Many rape victims face urgent material needs: food, shelter, health care, and education for their children. Preoccupation with these needs robs them of the time and energy needed to seek legal redress. For rape victims, particularly those living with HIV/AIDS, medical care and counseling are essential, but they—like most Rwandans—face formidable obstacles to obtaining these services. They lack information about access to care. Fearing stigmatization should they be diagnosed with HIV/AIDS, they do not seek HIV testing or treatment. They lack funds to pay for health care and for transport to treatment facilities. They frequently do not have family members to assume nursing, child-care, and household responsibilities. Many do not have enough to eat, which further impairs their health.

Disappointed with the failure to effectively prosecute and punish perpetrators of sexual violence, Rwandan women raped during the genocide urgently seek and require reparations for past abuse in the form of assistance that would enable them to meet their basic survival needs.  The Rwandan government has not met its international obligation to provide adequate remedies for human rights violations during the genocide.  Pleading scarce resources, it has not honored its repeated pledges to provide compensation for genocide survivors, including victims of sexual violence.  

Rwanda is party to international treaties that oblige it to ensure that victims of human rights violations, including rape survivors, have access to an effective remedy, including compensation, and to the highest attainable standard of health. These treaties include the Convention on the Elimination of All Forms of Discrimination against Women (CEDAW), the International Covenant on Civil and Political Rights (ICCPR), the International Covenant on Economic, Social, and Cultural Rights (ICESCR), the Convention on the Rights of the Child, the African Charter on Human and Peoples’ Rights, and the African Charter on the Rights and Welfare of the Child.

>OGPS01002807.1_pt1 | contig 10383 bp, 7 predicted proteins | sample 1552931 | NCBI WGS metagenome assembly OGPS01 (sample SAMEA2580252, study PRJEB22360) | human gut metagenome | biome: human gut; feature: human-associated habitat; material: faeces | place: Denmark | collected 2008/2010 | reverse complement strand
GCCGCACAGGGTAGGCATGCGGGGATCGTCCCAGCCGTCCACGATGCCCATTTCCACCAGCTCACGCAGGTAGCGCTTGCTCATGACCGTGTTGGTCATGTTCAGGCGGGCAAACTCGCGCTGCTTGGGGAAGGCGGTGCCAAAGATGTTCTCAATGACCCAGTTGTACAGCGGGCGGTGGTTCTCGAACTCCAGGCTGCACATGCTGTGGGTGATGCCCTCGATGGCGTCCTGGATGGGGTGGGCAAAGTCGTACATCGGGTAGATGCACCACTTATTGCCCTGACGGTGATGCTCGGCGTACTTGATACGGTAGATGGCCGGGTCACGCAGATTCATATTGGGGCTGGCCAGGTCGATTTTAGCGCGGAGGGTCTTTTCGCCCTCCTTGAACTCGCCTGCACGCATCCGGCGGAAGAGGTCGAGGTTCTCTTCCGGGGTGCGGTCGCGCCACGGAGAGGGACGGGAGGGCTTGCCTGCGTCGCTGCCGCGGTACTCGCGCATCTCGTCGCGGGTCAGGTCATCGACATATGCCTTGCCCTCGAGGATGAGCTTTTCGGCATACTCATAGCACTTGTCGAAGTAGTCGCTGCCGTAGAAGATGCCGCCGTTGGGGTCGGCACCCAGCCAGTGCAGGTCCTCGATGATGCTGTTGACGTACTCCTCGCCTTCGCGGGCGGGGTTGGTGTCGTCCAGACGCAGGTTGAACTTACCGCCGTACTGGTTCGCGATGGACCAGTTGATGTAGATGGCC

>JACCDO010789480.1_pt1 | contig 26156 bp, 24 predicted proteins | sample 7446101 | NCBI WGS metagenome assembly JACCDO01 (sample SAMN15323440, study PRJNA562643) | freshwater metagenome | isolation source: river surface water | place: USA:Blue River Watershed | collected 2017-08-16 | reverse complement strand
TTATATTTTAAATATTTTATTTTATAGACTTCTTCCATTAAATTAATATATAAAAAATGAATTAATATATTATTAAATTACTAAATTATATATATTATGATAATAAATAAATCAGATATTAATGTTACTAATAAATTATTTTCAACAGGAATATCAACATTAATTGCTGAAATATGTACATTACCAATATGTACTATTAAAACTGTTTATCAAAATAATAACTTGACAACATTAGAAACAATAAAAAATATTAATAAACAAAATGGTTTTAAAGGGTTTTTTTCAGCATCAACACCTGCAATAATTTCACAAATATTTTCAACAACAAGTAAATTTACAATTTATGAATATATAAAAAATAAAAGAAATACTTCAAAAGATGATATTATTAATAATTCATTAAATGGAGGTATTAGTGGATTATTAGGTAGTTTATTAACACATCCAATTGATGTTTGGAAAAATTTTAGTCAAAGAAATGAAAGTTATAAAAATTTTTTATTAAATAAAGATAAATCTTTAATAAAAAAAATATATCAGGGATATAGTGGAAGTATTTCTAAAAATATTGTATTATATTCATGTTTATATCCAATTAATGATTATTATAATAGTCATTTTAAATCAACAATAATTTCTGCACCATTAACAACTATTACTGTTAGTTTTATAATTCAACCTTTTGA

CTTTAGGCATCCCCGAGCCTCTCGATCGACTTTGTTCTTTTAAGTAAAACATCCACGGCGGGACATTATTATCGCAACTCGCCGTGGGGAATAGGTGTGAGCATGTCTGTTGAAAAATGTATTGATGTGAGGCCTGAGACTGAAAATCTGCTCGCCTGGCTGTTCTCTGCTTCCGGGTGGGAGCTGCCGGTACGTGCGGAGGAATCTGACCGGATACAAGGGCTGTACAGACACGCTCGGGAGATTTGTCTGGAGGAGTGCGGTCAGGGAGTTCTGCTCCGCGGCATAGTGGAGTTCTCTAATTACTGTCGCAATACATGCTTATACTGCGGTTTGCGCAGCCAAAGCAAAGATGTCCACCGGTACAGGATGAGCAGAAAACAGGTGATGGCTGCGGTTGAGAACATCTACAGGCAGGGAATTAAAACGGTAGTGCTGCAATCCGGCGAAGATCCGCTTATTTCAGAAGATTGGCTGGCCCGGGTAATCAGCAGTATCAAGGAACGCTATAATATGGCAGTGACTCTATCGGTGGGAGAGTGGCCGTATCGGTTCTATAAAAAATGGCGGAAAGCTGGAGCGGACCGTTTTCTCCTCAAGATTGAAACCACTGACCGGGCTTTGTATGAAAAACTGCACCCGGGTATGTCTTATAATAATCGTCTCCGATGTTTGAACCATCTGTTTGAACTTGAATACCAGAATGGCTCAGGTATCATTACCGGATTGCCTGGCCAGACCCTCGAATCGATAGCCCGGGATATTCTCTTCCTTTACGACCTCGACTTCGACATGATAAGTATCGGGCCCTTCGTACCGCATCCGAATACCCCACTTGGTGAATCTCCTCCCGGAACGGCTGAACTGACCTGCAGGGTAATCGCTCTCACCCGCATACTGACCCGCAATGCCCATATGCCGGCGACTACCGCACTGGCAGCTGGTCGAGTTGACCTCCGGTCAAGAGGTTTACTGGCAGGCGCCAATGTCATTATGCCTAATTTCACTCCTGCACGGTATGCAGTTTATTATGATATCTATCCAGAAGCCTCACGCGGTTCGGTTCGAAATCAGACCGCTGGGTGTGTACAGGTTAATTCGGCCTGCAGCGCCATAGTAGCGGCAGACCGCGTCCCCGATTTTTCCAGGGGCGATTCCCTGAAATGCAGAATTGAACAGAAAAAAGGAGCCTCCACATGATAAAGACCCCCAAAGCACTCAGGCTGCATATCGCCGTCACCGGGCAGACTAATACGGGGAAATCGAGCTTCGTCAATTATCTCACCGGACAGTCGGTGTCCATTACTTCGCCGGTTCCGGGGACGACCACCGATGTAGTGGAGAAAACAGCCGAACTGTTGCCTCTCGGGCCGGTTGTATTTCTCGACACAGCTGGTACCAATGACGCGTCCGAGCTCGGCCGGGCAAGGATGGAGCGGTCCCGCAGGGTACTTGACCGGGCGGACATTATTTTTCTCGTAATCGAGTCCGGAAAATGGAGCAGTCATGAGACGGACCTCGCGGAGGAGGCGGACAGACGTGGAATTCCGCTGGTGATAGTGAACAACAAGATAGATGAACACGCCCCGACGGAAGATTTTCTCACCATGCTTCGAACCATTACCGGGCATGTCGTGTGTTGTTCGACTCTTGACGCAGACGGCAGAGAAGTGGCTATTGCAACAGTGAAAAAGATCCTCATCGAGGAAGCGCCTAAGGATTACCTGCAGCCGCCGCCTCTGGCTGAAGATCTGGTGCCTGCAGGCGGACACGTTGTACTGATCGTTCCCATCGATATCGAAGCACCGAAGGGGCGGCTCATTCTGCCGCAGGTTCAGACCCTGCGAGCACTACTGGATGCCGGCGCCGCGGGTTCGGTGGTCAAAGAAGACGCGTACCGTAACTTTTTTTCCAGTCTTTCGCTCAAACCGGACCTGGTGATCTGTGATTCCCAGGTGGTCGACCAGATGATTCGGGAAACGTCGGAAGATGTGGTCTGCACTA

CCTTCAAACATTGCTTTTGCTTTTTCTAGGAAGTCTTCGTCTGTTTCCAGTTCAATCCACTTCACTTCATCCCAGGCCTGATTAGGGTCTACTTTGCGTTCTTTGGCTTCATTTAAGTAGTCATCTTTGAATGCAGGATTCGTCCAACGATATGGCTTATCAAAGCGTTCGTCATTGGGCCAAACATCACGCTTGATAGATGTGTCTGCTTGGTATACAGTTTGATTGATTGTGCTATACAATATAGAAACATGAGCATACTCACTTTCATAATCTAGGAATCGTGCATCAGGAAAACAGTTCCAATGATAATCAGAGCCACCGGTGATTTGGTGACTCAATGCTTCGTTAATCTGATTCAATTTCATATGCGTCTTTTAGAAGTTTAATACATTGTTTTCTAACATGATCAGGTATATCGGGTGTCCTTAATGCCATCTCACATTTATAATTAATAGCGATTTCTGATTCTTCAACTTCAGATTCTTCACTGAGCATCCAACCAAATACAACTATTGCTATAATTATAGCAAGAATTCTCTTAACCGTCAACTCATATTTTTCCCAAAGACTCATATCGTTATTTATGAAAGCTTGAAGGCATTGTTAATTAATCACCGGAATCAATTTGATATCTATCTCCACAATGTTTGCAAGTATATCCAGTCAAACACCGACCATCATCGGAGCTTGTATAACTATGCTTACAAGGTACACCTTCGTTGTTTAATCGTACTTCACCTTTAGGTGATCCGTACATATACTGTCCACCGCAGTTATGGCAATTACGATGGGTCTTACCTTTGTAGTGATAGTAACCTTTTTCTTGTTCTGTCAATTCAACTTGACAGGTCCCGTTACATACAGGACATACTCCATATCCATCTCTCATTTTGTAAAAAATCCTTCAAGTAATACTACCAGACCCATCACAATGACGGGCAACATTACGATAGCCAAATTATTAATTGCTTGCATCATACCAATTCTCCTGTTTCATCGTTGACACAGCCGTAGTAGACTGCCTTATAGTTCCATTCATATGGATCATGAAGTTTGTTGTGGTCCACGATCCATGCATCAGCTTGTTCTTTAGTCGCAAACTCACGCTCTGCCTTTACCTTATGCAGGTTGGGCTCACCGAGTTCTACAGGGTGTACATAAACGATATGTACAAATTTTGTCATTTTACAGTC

International donors must address the consequences of their failure to intervene to prevent the genocide. Building on and tailoring their post-genocide foreign aid to the Rwandan government and civil society, they should fund projects to enhance medical care and other assistance to genocide survivors, including victims of sexual violence, whose persistent and worsening economic and health difficulties place them among the most disadvantaged of genocide victims.

This report is based on a five-week research mission to Rwanda by Human Rights Watch in February and March 2004 and on prior and subsequent research. Our team conducted research in the capital, Kigali, and five provinces: Kigali-rural (central Rwanda), Gitarama (central Rwanda), Kibungo (southeastern Rwanda), Butare (southern Rwanda), and Gisenyi (northwestern Rwanda). Human Rights Watch researchers interviewed more than fifty women between the ages of eighteen and fifty, including both victims of sexual violence and others familiar with such crimes perpetrated upon members of their families or their friends. Twenty of these women had been raped during the genocide, and ten were assaulted following the genocide. Seven women were under eighteen at the time of the rape. The women we interviewed resided in towns and rural areas and were located through contacts with nongovernmental organizations (NGOs) and service providers.

We also spoke to government ministers, local and national police, prosecutors, and other government officials; representatives of local and international NGOs with such mandates as women’s rights, human rights, and health; health providers; and United Nations (U.N.) officials. Further, we reviewed over 1,000 judgments in genocide trials and eighteen judgments in post-1994 rape cases. We also relied on the accumulated research and experience of local and expatriate staff in the Human Rights Watch field office in Kigali, established in 1995.

<<previous  |  index  |  next>>September 2004